Where is the “regulation by enforcement” path taking us?
Each week, we hear about the latest SEC enforcement action. This week, the SEC and CFTC jointly filed charges against XBT (otherwise known as First Global Credit) alleging that the company sold security-based swaps for bitcoin without registering as a futures commission merchant. This follows the recent high-profile actions against Telegram and Block.one, which we analyzed last month. And of course, there are the SEC’s continued rejection of every bitcoin ETF proposal submitted for consideration.
As we at BitOoda engage every day across the different verticals that comprise the digital asset ecosystem, and as we advocate through our leadership in groups like ADAM for the development of fair and orderly markets, we can’t help wondering when the “regulation by enforcement” approach will give way to more constructive guidance that the industry can follow more systematically, rather than trying to pull out shreds of policy from the collection of lawsuits brought by regulators on crypto firms.
It’s clear that the SEC doesn’t like ICOs and considers SAFTs as securities; the CFTC has unambiguously defined bitcoin and ether as commodities, and it has enabled digital asset derivatives markets to develop through a handful of designated venues (CME, Bakkt, etc.); and FinCEN has clearly laid out its expectations in terms of KYC/AML and adherence to the BSA. But what about the multitude of more complex and significant questions the industry is struggling with? SEC Chair Clayton continues to cite price manipulation as the primary reason the market is not ready for a crypto ETF, but what guidance have regulators issued to combat it? Why are there such fundamental disagreements between the SEC and firms like Telegram and Kik over whether their token offerings were unregistered securities sales, even after the SEC issued a framework for assessing token classification? What licenses do firms need to conduct digital asset activities and how can they navigate differences between federal and state rules?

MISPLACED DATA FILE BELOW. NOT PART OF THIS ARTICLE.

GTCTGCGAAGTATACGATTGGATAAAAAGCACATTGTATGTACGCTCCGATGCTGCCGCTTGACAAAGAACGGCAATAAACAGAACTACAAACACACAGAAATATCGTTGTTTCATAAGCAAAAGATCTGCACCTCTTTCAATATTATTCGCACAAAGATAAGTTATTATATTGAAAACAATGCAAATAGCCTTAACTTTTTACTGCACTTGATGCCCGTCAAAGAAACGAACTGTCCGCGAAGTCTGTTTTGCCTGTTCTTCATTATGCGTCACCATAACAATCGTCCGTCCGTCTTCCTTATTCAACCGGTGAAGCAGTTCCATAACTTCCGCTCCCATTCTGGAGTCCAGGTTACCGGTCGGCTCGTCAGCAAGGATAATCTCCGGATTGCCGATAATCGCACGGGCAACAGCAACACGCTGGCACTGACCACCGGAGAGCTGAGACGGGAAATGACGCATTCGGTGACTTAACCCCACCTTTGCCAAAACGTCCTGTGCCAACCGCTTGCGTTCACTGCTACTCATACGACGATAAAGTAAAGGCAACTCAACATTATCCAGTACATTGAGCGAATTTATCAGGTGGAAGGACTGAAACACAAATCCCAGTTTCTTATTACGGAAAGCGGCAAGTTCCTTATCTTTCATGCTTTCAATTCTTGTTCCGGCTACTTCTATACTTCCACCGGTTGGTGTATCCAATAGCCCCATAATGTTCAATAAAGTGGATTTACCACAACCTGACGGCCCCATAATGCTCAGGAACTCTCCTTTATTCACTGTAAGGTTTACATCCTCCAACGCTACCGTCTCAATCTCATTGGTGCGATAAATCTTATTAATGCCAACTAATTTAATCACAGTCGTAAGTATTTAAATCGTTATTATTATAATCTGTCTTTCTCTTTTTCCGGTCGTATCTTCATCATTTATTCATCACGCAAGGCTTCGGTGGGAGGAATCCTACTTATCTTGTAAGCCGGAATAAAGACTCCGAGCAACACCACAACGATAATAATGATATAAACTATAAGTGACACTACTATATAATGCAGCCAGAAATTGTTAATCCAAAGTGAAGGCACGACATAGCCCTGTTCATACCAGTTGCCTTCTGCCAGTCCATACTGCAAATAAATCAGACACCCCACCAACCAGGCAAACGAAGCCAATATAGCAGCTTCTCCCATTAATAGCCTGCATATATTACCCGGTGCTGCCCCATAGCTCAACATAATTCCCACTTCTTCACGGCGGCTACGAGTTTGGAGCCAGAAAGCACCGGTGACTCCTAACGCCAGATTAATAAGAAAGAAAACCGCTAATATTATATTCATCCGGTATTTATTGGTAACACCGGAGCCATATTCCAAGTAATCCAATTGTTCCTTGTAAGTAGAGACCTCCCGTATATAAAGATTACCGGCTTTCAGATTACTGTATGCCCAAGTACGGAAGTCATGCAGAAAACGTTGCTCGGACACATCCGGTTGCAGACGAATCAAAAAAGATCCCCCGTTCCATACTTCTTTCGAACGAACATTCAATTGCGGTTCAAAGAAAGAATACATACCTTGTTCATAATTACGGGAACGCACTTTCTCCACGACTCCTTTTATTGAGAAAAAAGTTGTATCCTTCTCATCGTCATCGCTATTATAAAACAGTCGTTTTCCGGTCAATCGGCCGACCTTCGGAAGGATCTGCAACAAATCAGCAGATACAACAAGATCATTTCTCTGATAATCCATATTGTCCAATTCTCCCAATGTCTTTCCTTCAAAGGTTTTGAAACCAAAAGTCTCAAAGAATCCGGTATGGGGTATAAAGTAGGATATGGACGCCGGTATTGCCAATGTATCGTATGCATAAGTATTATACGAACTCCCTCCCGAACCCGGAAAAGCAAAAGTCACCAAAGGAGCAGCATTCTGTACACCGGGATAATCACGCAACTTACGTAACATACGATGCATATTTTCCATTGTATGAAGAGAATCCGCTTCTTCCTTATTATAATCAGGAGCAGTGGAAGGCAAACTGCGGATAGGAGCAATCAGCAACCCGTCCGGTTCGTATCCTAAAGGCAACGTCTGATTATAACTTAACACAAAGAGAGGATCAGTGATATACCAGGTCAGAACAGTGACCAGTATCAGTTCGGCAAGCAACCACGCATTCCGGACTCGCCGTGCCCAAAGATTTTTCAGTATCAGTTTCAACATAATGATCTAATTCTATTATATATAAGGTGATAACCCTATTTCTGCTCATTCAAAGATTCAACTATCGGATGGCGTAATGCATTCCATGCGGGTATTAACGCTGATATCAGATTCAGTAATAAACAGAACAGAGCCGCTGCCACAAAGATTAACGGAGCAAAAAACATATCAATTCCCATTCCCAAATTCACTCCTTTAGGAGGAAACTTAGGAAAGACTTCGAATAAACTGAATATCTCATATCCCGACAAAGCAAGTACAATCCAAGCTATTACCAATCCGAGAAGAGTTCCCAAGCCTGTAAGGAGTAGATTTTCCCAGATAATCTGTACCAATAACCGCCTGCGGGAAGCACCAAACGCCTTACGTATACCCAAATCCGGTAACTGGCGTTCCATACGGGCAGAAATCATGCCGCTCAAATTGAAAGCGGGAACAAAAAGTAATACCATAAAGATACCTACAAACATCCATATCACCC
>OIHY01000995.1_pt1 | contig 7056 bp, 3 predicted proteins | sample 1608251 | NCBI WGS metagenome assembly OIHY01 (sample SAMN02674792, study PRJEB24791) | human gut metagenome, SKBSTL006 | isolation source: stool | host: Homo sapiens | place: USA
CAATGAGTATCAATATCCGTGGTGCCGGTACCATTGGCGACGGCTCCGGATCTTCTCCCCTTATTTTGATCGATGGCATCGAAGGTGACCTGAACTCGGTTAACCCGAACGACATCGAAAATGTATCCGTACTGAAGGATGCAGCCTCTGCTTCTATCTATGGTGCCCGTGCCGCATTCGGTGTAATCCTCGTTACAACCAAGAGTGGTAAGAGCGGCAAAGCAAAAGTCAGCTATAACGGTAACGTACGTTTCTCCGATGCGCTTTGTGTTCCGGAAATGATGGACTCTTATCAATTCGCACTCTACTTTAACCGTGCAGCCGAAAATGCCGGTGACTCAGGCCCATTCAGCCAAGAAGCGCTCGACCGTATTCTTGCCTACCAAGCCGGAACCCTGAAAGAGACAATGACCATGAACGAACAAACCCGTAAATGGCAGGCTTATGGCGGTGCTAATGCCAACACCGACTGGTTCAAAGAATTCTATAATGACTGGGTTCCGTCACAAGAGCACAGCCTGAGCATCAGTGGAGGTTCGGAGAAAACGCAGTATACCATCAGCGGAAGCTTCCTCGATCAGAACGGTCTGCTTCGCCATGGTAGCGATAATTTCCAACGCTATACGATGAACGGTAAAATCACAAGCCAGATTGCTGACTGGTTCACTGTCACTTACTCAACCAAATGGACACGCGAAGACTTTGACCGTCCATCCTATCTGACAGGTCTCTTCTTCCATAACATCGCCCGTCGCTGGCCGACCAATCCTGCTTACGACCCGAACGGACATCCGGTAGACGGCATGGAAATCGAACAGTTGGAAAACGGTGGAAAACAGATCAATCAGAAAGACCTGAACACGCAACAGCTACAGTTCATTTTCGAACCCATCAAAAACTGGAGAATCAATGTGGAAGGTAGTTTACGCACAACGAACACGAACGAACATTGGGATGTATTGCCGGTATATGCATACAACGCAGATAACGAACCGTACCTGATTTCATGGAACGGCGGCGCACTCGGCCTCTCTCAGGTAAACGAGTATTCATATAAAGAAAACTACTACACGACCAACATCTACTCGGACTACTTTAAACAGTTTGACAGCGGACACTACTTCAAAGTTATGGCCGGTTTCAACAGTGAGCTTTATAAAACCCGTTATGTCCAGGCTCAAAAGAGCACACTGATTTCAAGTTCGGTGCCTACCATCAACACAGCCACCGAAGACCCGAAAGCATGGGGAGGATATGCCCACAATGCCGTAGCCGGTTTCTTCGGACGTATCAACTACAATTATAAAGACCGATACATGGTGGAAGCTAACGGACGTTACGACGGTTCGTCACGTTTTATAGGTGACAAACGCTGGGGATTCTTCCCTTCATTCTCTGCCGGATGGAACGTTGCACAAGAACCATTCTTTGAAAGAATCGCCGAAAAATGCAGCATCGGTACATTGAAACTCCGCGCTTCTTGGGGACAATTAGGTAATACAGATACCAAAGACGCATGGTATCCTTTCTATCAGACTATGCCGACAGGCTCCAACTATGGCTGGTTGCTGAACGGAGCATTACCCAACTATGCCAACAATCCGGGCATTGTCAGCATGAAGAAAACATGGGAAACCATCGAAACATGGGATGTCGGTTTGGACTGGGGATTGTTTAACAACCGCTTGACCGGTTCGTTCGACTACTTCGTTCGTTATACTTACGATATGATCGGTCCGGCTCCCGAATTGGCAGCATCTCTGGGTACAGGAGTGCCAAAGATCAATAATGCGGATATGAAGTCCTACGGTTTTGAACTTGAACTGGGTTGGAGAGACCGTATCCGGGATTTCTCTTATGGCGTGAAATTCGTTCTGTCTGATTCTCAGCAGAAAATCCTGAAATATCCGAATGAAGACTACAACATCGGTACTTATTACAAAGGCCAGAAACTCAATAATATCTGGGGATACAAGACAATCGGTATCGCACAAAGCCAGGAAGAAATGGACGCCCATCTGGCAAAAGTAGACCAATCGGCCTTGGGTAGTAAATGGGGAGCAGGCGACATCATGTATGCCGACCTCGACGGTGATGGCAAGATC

‘Regulation by enforcement,’ according to one definition, occurs when “enforcement agencies bring actions against businesses without having previously given notice that … the conduct that is the subject of the action violates existing law.” There is ample precedent across different industries for the widespread criticism of regulators who take this approach; examples include the Consumer Financial Protection Bureau, the Federal Trade Commission, and the SEC’s actions against independent financial advisers. Although in those cases the relevant regulator might be easier to identify — as opposed to the amalgamation of federal agencies who claim a slice of the crypto pie — it is time for the SEC and other agencies to move beyond the regulation by enforcement approach, and work with industry to address the issues that will enable the U.S. digital asset industry to truly advance into a global leader.